Macri’s claims over Malvinas talks denied by Malcorra
Foreign minister backtracks on comments that UK PM has agreed to talks on sovereignty
Mauricio Macri stirred controversy both inside and outside the government yesterday after telling journalists in New York that British Prime Minister Theresa May had agreed to a discussion over the sovereignty of the Malvinas Islands. It appeared to be a diplomatic feather in the cap for the president — but barely an hour later, Foreign Minister Susana Malcorra felt the need to walk back the comments.
Accoring to the president, he and May spoke briefly on the sidelines of the 71st United Nations General Assembly yesterday — their first meeting after much speculation that a tête-à-tête was imminent. Soon afterwards, the president said that he had told the UK prime minister that he “was ready to start an open dialogue that, of course, includes the issue of the sovereignty of the islands.” Asked what May said in response, the president that said “she said that well, yes, that we should start. These things take years, but it is important that we start. And she agreed.”
Malcorra, however, was less enthusiastic. Shortly after the president’s remarks became known, she clarified that though the matter of sovereignty is a priority for Argentina,“to say that the issue is on the table, and that we have agreed to advance on this issue — there is long way to go.”
Macri had previously mentioned that that there was a chance that he and May might meet in the future to discuss bilateral issues, but that the “there is a possibility to have more specific topics in the multiple issues that we have, among which is the issue of the Malvinas which for us is a priority.”
Malcorra sought to compare the brief May-Macri meeting with the more formal encounter that Macri had her with her predecessor, David Cameron, at Davos earlier this year, in which the president declared: “Let us talk and put all the issues on the table, as with any mature link with the world and which also must take happen with the United Kingdom.”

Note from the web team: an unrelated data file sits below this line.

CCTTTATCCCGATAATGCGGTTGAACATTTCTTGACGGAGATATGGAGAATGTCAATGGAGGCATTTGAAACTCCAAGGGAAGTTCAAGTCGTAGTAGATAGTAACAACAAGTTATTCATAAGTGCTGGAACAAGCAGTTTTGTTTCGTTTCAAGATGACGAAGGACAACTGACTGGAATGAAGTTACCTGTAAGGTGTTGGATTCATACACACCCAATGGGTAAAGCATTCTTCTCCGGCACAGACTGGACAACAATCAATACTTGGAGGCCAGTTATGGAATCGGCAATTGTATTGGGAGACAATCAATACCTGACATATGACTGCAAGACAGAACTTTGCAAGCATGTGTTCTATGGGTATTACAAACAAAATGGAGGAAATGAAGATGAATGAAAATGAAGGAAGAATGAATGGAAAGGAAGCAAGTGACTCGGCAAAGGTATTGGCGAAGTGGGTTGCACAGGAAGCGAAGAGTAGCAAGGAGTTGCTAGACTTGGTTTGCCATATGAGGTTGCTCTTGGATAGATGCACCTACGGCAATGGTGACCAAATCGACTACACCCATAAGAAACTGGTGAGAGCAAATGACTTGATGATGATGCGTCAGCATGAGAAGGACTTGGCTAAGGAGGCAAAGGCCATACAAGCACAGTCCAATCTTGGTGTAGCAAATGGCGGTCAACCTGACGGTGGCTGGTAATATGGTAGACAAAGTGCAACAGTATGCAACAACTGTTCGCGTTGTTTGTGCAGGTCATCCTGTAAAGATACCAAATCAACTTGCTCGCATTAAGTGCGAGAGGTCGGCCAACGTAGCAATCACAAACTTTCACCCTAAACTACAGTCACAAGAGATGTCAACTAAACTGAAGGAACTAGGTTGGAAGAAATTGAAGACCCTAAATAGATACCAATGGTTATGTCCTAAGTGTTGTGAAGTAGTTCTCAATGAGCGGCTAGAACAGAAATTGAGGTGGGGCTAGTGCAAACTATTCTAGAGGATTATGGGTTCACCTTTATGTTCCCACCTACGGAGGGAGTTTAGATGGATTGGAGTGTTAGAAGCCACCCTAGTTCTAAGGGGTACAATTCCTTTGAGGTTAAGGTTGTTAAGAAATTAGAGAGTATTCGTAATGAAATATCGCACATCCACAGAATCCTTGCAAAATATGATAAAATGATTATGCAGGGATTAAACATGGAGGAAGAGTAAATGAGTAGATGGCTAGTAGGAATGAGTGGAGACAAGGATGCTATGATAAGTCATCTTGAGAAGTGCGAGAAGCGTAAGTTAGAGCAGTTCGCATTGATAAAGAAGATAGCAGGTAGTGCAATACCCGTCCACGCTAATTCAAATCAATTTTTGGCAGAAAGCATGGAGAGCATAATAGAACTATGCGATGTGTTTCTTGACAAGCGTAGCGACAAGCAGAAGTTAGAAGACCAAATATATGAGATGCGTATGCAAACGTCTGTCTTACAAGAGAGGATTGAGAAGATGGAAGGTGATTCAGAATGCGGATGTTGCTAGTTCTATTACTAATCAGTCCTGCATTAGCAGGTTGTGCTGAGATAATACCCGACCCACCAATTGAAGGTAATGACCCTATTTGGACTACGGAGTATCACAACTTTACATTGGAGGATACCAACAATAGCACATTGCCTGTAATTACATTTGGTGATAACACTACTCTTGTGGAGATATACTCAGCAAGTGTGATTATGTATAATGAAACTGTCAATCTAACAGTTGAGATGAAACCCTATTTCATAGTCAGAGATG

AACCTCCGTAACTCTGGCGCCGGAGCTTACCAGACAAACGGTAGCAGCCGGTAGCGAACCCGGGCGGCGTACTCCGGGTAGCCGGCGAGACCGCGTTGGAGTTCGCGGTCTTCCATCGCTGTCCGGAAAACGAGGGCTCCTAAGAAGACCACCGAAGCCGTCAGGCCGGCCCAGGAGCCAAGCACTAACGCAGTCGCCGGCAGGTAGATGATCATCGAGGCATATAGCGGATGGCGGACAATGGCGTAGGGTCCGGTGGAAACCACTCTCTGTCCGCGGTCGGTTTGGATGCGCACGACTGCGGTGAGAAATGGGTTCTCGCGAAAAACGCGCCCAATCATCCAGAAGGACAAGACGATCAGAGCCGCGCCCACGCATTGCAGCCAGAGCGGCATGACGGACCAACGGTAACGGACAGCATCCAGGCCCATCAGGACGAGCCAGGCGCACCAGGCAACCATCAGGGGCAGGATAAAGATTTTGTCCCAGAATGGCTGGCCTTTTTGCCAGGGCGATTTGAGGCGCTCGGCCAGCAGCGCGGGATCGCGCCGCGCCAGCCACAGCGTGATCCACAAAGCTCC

Earlier, Macri had called for an amicable solution to the sovereignty dispute during his first address to the General Asssembly as president, naming the United Kingdom in his address in New York.
Macri’s Let’s Change (Cambiemos) administration has recently come under fire from various opposition parties for agreeing to a rapprochement with the United Kingdom, despite both nations’ approach to the disputed archipelago.
Foreign Minister Susana Malcorra and UK Foreign Office Minister for Europe and the Americas Sir Alan Duncan recently agreed to a joint statement which called for a greater number of flights from the mainland to the islands that stop in Argentina in exchange for a lifting of economic restrictions placed by Buenos Aires on foreign exploitation of the natural resources close to the islands.
“Dialogue and the peaceful solutions to controversy are the cornerstones of Argentina’s foreign policy as a democracy. That is why I am reiterating our call for dialogue with the United Kingdom, as stipulated by so many resolutions from this organization, to amicably solve the sovereignty dispute over the Malvinas (Falkland) Islands, the South Georgia Islands and the South Sandwich Islands and the surrounding maritime areas,” he said.
Former representatives of Argentina won multiple votes at the UN’s Special Committee on Decolonization over resolutions which called on the UK to enter into bilateral negotiations with Argentina over the sovereignty dispute.